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Lancet Neurol. 2012 Aug;11(8):708-19. doi: 10.1016/S1474-4422(12)70139-4.

Advances and challenges in neurostimulation for headaches.

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Headache Research Unit, Department of Neurology, University of Liège, Belgium.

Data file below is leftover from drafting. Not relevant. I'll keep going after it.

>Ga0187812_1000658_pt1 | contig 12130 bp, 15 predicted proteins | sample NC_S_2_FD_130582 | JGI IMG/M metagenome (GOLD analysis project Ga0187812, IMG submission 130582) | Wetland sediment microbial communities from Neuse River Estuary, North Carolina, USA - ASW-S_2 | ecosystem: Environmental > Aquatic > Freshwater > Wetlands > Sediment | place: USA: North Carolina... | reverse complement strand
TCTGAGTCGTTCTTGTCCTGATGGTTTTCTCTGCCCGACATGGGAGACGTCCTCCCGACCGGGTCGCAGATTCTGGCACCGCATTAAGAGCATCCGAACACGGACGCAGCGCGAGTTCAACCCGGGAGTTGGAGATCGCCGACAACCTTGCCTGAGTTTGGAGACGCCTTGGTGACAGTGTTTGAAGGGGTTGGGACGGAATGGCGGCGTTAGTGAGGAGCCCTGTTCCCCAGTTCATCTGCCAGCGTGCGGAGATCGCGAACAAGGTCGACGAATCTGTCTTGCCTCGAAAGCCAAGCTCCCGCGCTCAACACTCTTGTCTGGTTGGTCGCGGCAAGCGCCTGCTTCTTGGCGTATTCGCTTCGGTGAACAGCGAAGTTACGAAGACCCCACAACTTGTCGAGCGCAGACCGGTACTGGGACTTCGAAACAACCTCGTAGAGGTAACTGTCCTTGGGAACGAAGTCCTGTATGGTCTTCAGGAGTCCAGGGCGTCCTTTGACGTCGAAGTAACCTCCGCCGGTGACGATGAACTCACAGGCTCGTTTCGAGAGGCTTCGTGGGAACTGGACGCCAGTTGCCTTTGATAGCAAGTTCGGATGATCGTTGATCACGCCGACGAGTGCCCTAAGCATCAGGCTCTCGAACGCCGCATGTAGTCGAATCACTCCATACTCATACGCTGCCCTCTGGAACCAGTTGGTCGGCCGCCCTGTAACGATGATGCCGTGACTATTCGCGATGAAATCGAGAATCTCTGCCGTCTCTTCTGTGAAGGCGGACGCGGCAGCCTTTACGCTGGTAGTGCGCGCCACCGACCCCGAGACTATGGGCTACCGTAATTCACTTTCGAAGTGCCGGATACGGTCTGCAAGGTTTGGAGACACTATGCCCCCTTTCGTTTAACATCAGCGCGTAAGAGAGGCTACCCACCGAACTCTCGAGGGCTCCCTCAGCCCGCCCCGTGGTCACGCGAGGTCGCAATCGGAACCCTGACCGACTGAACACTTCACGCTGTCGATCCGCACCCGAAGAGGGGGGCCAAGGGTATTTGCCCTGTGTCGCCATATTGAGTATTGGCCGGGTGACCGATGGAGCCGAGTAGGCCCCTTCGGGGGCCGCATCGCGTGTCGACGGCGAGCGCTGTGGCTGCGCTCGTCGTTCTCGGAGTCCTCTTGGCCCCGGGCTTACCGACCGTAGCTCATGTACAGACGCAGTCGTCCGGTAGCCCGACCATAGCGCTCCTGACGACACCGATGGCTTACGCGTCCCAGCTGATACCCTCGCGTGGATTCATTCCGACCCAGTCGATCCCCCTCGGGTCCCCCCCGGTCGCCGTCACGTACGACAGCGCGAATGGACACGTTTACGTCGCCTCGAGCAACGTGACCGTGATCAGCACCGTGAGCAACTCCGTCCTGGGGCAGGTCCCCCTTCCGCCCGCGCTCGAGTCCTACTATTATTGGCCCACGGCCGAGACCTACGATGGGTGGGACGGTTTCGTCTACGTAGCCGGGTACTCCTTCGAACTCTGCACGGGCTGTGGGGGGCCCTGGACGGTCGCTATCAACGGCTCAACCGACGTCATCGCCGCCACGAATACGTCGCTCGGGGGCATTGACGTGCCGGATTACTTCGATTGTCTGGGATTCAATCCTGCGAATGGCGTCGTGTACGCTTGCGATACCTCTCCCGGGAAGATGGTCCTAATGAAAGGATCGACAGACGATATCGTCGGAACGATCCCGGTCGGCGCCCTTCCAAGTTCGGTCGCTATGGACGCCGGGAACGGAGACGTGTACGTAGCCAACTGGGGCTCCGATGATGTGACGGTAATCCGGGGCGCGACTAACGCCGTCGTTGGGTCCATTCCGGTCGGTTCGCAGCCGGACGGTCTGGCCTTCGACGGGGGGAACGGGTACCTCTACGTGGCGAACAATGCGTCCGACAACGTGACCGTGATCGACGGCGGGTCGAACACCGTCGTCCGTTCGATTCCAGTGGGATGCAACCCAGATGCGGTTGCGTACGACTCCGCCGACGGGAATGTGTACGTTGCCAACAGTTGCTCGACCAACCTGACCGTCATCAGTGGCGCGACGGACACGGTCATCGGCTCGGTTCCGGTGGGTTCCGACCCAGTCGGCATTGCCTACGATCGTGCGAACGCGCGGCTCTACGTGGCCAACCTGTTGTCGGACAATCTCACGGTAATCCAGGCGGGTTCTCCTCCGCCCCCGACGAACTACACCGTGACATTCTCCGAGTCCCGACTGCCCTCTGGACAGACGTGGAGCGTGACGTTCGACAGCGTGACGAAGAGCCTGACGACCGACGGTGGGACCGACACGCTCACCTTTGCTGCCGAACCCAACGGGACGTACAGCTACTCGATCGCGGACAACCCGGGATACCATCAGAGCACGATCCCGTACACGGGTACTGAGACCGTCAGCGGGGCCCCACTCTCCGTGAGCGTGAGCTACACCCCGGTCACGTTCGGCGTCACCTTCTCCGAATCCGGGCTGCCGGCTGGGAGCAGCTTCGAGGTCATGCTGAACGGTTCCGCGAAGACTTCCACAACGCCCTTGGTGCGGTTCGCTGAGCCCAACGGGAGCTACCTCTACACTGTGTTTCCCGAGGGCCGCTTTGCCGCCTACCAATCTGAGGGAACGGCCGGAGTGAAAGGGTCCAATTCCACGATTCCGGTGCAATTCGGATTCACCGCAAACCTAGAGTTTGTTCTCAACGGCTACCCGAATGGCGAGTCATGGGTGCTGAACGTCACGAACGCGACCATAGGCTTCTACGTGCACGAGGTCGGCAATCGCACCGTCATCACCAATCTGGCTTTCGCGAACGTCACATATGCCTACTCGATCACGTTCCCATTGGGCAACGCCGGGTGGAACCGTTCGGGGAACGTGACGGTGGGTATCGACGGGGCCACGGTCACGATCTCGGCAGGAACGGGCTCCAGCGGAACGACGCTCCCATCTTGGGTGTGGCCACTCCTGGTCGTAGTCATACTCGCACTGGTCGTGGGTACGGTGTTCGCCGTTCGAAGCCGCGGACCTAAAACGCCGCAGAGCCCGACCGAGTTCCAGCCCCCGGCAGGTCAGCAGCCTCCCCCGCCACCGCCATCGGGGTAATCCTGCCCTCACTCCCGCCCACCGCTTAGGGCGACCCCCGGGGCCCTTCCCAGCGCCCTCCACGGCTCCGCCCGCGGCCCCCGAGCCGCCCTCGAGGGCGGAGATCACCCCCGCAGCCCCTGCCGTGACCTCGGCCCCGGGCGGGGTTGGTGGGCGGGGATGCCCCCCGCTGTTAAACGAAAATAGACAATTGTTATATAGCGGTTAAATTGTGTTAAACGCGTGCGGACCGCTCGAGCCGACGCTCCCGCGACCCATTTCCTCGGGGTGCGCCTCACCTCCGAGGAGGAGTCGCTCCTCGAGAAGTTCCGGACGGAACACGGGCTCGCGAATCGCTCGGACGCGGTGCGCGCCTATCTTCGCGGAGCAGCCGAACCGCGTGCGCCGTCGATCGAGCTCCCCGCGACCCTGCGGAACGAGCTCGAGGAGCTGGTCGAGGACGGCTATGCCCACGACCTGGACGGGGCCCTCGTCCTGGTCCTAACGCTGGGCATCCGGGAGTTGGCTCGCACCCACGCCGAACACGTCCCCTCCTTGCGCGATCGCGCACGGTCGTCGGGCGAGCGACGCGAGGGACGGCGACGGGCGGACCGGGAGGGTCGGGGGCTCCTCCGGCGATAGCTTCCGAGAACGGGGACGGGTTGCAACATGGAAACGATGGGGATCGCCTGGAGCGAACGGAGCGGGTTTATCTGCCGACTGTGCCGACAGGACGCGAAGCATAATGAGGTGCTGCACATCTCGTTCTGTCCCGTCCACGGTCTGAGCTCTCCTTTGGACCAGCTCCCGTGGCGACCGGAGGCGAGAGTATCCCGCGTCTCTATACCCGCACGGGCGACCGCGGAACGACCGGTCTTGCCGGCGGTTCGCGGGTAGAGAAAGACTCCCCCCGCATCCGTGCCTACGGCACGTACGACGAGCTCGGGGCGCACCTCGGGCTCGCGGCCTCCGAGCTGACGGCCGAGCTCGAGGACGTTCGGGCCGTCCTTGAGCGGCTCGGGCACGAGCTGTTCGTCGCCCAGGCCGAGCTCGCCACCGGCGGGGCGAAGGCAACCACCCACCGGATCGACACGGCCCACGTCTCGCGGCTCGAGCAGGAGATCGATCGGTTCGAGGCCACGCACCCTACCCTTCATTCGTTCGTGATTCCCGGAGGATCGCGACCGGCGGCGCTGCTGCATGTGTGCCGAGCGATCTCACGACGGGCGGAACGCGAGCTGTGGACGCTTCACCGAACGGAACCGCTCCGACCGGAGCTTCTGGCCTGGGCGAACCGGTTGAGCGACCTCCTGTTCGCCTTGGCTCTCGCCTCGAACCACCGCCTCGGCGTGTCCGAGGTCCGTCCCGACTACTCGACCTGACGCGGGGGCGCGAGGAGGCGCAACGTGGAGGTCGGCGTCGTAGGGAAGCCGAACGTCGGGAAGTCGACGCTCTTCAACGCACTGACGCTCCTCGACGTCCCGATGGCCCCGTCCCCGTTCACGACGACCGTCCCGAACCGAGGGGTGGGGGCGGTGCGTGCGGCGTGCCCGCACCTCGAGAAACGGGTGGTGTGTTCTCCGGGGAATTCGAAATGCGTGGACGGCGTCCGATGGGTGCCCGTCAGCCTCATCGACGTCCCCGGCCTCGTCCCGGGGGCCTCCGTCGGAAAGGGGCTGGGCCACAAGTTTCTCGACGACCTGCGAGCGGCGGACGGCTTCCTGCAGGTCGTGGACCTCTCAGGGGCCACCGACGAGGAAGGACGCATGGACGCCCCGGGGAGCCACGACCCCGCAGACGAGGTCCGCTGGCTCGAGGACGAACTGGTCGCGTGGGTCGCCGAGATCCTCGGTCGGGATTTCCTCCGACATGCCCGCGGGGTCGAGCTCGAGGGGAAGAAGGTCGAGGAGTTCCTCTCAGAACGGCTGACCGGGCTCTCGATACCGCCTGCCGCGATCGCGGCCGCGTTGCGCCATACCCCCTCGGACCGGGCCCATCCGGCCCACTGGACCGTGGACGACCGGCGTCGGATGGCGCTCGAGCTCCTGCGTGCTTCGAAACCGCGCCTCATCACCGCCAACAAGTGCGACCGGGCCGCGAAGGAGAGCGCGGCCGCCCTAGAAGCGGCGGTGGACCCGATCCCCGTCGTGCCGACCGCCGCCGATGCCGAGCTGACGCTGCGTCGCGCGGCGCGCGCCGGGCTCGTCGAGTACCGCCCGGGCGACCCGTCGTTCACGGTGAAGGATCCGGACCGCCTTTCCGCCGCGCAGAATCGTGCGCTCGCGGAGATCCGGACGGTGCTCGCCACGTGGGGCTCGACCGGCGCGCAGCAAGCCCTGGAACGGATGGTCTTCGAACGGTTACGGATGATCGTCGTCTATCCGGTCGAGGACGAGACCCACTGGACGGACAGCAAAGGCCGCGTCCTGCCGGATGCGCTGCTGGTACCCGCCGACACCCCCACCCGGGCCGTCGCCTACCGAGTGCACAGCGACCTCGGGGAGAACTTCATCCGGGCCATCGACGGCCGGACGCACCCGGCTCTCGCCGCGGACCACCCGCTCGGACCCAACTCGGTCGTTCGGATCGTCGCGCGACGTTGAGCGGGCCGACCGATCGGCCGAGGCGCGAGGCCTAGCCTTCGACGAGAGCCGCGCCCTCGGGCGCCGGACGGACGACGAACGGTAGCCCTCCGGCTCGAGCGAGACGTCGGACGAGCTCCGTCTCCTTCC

Many people who suffer from primary headache (ie, headache without an identifiable cause) are resistant or intolerant to available drugs. During the past decade, central and peripheral neurostimulation procedures have been investigated in such individuals--up to now, about 1200 worldwide. Techniques used range from invasive methods such as deep brain stimulation of the posterior hypothalamus, to minimally invasive percutaneous electrode implantation used in occipital nerve stimulation, or non-invasive methods such as transcranial magnetic stimulation. Although some of these procedures have been studied extensively, sham-controlled trials are sparse and the precise mode of action of such stimulation remains largely unknown. Nonetheless, occipital nerve stimulation and deep brain stimulation of the posterior hypothalamus seem to be effective in people with chronic cluster headache, and occipital nerve stimulation is promising in chronic migraine. Trial data for other techniques are scarce, but external and minimally invasive approaches should be privileged in future studies.

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